The Case for Selling the Lincoln Bedroom

One of the overlooked stories of the week was The Washington Times account of big donors getting special visits and perks at the White House. No reports of the Lincoln Bedroom being used, but the efforts of the Times to stir the outrage that fueled conservative anger at the Clintons in the 90s is not surprising. But it is misplaced. Big donors or bundlers will always be with us, even in the McCain-Feingold era. They will get special treatment from presidents. The question is what kind of perks they get. If they get an NSC briefing or sleepover--not as a direct quid pro quo but as some sort of gesture of gratitude--seems reasonable to me, especially versus say writing legislation. If you have to give them something ego flattering, why not some time in America's house?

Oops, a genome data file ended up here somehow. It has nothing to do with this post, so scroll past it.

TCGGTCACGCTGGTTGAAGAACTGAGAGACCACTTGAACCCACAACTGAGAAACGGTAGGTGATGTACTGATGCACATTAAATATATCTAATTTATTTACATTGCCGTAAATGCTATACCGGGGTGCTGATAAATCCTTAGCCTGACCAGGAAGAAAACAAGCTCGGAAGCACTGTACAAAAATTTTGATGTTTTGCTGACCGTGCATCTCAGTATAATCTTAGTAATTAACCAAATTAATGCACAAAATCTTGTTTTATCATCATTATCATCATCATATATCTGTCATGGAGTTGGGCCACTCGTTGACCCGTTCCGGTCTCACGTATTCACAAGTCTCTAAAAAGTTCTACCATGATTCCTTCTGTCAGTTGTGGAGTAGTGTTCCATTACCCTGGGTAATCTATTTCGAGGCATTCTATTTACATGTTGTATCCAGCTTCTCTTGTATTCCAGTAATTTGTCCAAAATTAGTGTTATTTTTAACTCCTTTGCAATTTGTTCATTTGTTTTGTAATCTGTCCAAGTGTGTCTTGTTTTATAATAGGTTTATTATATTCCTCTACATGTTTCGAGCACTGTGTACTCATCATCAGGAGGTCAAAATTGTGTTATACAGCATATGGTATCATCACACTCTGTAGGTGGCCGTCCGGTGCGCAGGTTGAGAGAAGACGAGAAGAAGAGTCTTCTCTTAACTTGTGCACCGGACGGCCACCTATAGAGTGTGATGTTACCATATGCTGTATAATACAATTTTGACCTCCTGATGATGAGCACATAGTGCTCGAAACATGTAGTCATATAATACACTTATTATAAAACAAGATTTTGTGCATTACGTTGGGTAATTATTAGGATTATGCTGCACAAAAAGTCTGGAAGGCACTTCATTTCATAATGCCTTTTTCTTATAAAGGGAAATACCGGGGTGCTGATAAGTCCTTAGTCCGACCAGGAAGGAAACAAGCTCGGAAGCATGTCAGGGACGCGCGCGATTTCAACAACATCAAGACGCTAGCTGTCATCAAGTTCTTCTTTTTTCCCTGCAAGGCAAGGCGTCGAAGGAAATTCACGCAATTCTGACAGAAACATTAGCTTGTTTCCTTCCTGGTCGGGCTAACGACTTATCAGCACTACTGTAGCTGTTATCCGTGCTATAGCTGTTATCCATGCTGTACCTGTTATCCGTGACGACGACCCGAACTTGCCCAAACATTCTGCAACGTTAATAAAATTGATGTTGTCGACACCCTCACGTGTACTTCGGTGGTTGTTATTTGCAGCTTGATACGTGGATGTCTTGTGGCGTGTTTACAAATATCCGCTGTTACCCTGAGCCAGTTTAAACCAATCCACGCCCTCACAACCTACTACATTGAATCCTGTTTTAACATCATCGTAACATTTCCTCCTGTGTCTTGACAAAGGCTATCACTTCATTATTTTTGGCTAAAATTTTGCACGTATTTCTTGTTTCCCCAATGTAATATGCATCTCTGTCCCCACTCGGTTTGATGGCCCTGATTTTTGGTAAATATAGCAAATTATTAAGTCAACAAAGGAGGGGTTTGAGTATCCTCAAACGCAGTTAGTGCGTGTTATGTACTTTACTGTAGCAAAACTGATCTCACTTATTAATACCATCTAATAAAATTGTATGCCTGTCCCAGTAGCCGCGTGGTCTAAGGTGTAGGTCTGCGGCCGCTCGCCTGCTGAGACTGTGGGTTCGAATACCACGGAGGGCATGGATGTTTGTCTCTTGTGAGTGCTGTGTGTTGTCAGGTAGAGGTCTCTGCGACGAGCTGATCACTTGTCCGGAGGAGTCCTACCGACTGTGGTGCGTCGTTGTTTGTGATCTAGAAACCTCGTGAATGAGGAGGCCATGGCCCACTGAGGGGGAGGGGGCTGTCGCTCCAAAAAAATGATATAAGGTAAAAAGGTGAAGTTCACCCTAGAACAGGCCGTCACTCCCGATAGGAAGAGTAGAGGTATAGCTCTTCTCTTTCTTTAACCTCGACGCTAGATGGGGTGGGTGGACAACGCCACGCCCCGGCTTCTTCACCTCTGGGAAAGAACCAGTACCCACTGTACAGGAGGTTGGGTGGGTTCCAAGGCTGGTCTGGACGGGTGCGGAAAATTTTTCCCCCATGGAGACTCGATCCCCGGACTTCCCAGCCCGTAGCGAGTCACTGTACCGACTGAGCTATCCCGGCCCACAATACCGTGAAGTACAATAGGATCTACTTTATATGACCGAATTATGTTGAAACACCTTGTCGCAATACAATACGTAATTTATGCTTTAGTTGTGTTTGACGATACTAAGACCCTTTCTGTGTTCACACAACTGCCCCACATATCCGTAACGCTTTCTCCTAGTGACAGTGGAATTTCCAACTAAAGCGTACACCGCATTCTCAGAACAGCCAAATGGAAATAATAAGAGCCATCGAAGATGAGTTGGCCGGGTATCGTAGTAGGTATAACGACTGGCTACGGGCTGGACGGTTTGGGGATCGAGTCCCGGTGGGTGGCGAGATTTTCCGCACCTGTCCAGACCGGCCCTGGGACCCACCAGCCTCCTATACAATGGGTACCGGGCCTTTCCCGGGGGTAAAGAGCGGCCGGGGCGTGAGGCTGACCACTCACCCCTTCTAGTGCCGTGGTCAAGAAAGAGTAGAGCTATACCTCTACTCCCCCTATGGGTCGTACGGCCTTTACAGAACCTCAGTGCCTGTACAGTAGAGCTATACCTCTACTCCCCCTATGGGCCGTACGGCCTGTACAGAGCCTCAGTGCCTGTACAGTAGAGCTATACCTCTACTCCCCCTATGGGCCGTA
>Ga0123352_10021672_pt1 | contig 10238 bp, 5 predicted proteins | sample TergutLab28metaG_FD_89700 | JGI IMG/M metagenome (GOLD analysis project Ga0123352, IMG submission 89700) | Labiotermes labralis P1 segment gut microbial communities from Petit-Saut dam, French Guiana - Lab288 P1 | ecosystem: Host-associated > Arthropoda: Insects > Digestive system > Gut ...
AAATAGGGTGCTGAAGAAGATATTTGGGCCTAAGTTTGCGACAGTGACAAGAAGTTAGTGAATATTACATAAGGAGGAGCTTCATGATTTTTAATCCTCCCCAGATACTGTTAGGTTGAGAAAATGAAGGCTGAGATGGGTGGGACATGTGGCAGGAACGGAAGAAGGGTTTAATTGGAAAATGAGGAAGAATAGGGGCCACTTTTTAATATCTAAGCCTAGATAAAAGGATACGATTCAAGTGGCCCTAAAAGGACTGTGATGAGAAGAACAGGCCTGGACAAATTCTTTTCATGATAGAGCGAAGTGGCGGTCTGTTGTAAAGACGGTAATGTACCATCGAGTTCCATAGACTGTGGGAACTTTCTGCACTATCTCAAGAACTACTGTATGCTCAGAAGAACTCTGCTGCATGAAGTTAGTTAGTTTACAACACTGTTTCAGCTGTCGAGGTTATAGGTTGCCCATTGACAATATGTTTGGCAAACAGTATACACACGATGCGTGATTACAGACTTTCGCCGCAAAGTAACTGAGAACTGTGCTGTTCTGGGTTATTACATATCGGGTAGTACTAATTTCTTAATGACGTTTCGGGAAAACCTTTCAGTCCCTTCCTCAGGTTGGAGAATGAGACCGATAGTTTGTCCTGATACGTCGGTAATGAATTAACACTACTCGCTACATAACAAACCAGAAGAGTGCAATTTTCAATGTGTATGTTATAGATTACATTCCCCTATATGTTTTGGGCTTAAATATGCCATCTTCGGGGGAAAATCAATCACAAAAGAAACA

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Matthew Cooper is a managing editor (White House) for National Journal.

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